Magazine Feature / People

Famous Chinese artist spends one year at DU

He is so mild mannered, unassuming and soft spoken, you’d never know Chen Hao is one of China’s premier landscape painters.

Chen, an associate professor and deputy director in the painting department of the Xu Beihong School of Arts at Renmin University in Beijing, is living and working at DU for one year.

He received a scholarship from the China Scholarship Council to come to the U.S. as a visiting scholar. Through connections with Elizabeth Owen, DU assistant professor of Asian art history, he chose to come to Denver.

“The U.S. feels very open, not only in the air, but in the atmosphere,” Chen says. “From my perspective, it makes people happy and better able to contribute to society.”

Chen is well known in China. His paintings have already been collected by the China National Museum and foreign dignitaries. And, he designed one of the commemorative postage stamps in honor of the Beijing 2008 Summer Olympics.

He is a contemporary artist who continues traditional forms of Chinese landscape painting.

“I don’t think the DU community is really aware of what a young, famous ‘superstar’ we have in our very midst,” Owen says. “Professor Chen’s scholarly and artistic talents are definitely an asset to our students and faculty.”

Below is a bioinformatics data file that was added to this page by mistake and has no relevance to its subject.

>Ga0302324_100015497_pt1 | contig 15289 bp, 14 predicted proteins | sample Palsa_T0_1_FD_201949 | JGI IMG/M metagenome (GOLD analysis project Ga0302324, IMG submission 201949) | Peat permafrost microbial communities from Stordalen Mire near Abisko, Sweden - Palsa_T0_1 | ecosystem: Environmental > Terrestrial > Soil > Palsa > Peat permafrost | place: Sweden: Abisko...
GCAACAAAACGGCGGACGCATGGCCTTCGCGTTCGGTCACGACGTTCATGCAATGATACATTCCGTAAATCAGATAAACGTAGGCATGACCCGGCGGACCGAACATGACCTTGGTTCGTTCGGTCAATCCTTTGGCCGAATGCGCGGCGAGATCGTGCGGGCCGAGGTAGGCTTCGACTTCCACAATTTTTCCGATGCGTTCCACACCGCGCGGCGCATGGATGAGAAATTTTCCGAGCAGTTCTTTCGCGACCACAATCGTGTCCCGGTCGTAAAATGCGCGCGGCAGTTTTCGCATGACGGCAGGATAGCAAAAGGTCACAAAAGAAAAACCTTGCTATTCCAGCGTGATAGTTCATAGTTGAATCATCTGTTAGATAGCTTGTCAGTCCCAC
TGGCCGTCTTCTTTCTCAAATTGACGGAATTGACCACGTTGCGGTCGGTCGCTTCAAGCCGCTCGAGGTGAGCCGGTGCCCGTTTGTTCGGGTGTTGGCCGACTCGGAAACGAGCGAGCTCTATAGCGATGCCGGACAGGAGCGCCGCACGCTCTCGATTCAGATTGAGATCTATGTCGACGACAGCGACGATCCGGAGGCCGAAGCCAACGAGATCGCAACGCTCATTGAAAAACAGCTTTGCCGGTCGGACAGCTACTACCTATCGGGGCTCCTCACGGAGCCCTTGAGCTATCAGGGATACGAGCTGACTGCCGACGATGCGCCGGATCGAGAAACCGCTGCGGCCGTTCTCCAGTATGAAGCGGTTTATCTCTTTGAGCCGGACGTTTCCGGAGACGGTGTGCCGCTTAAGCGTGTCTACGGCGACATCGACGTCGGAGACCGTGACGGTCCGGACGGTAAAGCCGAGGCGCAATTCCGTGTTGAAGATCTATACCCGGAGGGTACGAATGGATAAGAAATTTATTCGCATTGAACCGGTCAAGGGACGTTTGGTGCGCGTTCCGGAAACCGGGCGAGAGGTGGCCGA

During his time at DU, Chen will visit studio classes and courses on Asian art history, and he will give a lecture this fall. In addition, he will demonstrate his technique and exhibit his paintings.

“As a modern painter in traditional styles, Chen uses painting modes, spatial features and other characteristics of the past to re-invigorate and inform the art of the present,” Owen says. “In this, he adds his own modern twist by incorporating modern, urban settings, skyscrapers and other city scenery within his subtle and nuanced landscape images.”

During the few weeks Chen has been at DU, dozens of paintings of the University cover his walls of his room in Centennial Towers. While he often draws a sketch of the initial landscape he wants to paint, he says he mostly records it in his memory.

“You see it and understand it and recall it in your heart,” he says.

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